In this large-scale and contemporary cohort of 54,757 diabetic MHD patients, we report that a time-averaged A1C ≥8% or time-averaged serum glucose ≥200 mg/dL appears to be associated with higher all-cause and cardiovascular mortality. This association was particularly robust in diabetic MHD patients with hemoglobin levels ≥11 g/dL. Subgroup analyses showed that the baseline A1C threshold for higher all-cause mortality was higher in Caucasians, men, and patients with albumin level <3.8 g/dL (A1C ≥7%). We also report that the likelihood of having low baseline A1C (<6%) was associated with lower values for BMI, albumin, creatinine, and nPCR levels, indicating a link between A1C level and malnutrition and inflammation burden. These findings may have important clinical implications, especially since they imply that moderate hyperglycemia may not be a risk factor for death for this population.
The literature on the relationship between glycemic control and survival in CKD population is somewhat limited. However, a study using data from patients treated in units owned by the Fresenius Group was unable to demonstrate any association between A1C and 1-year survival in 24,875 hemodialysis patients (11). These findings contrast with those of several other observational studies: Wu et al. (29) studied 137 hemodialysis patients with type 2 diabetes and reported that the cumulative survival was lower in the group with poor glycemic control. Similarly, we have previously shown that higher A1C is associated with increased death risk in patients treated with hemodialysis in time-dependent analyses (23). Recently, a study published this year (30) that examined the time-dependent association between A1C levels and mortality and cardiovascular events in diabetic dialysis patients reported a significantly increased all-cause mortality among patients reporting A1C levels <6% (31,32). Additionally, Williams et al. (21) reported a higher risk for death only in type 2 diabetic hemodialysis patients with A1C levels >11% when using baseline and time-dependent models. Moreover, we found in a contemporary peritoneal dialysis population that only poor glycemic control (A1C ≥8% and/or glucose ≥300 mg/dL) appeared to be associated incrementally with lower survival in peritoneal dialysis patients (33). These studies provide additional evidence that very poor glycemic control is associated with higher mortality in dialysis patients. However, peritoneal dialysis patients have a different glycemic burden than MHD patients, including glucose load from the peritoneal dialysate.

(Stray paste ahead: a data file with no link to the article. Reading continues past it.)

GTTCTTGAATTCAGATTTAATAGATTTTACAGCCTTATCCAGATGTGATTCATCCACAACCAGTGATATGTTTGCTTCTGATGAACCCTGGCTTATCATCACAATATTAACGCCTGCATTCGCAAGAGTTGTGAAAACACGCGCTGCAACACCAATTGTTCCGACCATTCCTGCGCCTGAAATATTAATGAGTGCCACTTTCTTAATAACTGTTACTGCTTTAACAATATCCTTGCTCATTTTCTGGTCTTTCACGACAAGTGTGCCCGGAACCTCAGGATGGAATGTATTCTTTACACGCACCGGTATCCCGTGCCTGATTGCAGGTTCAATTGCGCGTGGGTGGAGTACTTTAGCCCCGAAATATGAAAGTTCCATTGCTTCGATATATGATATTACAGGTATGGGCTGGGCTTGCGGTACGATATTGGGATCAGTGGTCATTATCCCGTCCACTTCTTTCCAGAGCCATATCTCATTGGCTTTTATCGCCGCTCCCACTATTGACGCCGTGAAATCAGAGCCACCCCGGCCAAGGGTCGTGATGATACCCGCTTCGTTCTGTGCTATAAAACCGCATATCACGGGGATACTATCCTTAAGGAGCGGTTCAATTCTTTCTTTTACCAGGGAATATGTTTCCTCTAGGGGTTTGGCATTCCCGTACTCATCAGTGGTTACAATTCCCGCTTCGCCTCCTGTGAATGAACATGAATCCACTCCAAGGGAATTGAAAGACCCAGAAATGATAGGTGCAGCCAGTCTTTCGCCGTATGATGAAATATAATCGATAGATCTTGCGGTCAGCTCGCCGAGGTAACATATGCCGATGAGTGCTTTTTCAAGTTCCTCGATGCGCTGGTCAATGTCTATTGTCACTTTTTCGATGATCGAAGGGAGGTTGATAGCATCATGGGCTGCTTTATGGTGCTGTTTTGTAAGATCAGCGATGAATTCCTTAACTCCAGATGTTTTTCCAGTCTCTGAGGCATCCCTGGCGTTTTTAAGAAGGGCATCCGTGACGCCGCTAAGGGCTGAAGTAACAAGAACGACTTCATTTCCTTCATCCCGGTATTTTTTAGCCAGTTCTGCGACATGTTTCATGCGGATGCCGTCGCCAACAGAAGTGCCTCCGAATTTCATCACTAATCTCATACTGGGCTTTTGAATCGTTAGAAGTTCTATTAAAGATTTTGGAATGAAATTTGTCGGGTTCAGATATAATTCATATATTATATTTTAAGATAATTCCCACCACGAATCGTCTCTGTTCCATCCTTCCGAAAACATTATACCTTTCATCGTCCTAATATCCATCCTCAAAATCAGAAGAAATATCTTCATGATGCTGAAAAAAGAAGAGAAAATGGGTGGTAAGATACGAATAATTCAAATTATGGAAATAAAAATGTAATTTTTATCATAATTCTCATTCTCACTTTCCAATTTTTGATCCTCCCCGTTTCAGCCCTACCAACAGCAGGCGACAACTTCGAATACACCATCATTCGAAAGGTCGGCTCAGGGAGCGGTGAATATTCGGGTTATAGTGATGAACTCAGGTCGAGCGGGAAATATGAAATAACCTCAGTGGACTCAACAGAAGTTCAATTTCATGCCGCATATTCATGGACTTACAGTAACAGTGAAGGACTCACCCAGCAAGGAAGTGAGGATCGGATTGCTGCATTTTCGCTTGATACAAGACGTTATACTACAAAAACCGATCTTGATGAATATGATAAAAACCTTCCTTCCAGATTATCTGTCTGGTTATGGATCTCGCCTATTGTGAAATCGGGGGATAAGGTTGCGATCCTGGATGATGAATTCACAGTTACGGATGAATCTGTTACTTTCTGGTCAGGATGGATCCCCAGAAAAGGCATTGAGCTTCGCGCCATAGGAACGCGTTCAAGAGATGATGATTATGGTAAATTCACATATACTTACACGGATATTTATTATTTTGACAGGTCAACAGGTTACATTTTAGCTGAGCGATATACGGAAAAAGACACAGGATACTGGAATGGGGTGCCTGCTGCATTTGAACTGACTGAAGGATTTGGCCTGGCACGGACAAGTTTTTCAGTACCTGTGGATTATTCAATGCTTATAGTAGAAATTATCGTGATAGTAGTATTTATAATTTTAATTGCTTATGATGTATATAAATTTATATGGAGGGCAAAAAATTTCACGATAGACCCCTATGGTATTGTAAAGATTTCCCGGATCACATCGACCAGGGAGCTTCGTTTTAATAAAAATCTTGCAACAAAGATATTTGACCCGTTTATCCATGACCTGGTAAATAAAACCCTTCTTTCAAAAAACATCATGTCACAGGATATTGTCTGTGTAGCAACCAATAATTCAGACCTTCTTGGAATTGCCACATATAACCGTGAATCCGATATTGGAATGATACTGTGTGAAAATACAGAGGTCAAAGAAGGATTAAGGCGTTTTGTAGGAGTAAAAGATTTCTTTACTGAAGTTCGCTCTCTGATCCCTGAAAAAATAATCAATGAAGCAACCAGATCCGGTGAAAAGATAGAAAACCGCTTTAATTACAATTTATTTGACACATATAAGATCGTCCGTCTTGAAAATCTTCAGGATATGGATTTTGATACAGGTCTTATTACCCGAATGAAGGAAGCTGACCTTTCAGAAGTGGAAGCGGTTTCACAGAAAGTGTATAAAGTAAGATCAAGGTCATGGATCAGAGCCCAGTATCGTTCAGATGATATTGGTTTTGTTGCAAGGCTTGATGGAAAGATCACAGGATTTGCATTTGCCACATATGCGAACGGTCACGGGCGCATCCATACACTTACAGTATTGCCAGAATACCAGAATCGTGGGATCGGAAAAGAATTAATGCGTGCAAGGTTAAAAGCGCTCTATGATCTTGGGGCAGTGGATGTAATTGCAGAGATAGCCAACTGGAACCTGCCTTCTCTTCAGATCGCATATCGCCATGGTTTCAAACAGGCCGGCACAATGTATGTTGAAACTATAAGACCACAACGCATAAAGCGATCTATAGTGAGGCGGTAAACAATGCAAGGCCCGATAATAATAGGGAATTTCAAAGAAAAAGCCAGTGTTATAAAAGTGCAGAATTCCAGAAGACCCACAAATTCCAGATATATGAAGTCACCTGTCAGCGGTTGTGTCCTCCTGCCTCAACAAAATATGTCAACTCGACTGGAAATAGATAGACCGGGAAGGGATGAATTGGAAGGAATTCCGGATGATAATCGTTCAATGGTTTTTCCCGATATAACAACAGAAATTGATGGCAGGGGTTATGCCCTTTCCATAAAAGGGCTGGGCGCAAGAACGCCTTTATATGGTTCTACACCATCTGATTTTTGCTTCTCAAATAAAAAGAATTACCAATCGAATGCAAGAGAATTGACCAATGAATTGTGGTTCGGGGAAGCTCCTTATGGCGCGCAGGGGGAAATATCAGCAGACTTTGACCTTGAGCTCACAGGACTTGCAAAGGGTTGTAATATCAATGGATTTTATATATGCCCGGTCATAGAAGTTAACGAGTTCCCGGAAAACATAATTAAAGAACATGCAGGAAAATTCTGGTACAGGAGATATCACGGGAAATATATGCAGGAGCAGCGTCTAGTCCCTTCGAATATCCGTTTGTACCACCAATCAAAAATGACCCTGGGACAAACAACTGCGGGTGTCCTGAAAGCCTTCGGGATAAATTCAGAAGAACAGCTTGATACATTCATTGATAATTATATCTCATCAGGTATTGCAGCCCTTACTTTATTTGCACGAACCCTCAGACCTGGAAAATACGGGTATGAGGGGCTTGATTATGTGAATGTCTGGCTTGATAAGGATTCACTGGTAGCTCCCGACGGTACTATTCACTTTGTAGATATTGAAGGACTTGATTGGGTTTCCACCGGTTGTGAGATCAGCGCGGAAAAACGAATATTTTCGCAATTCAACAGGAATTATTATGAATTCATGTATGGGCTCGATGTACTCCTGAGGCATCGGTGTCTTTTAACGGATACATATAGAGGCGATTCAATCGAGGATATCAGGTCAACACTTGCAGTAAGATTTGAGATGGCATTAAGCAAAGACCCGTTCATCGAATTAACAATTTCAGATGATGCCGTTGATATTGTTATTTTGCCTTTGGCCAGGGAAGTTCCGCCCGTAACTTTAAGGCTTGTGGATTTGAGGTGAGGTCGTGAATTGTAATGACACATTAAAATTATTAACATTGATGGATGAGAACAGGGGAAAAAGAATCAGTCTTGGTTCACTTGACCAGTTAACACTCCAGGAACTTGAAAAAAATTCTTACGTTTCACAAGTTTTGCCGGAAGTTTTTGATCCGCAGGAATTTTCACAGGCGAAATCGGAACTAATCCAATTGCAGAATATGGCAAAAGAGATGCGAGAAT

There are several possible mechanisms that might explain the relationship between glycemic control and survival of MHD patients. Poor glycemic control might result directly in macrovascular complications, possibly secondary to the generation of advanced glycation end products (AGEs), and, hence, shorten survival of these patients. However, higher AGE levels in 312 hemodialysis patients were found, paradoxically, to be associated with better survival (34). The determination of whether the benefit of high serum AGEs in these types of observational studies is an epiphenomenon or reflects a better nutritional status requires further study. Furthermore, comorbid conditions might make glycemic control unsatisfactory, and the higher risk for death may be secondary to the comorbid conditions rather than the poor glycemic control itself. An interventional study of the impact of glycemic control is needed to confirm the reported findings.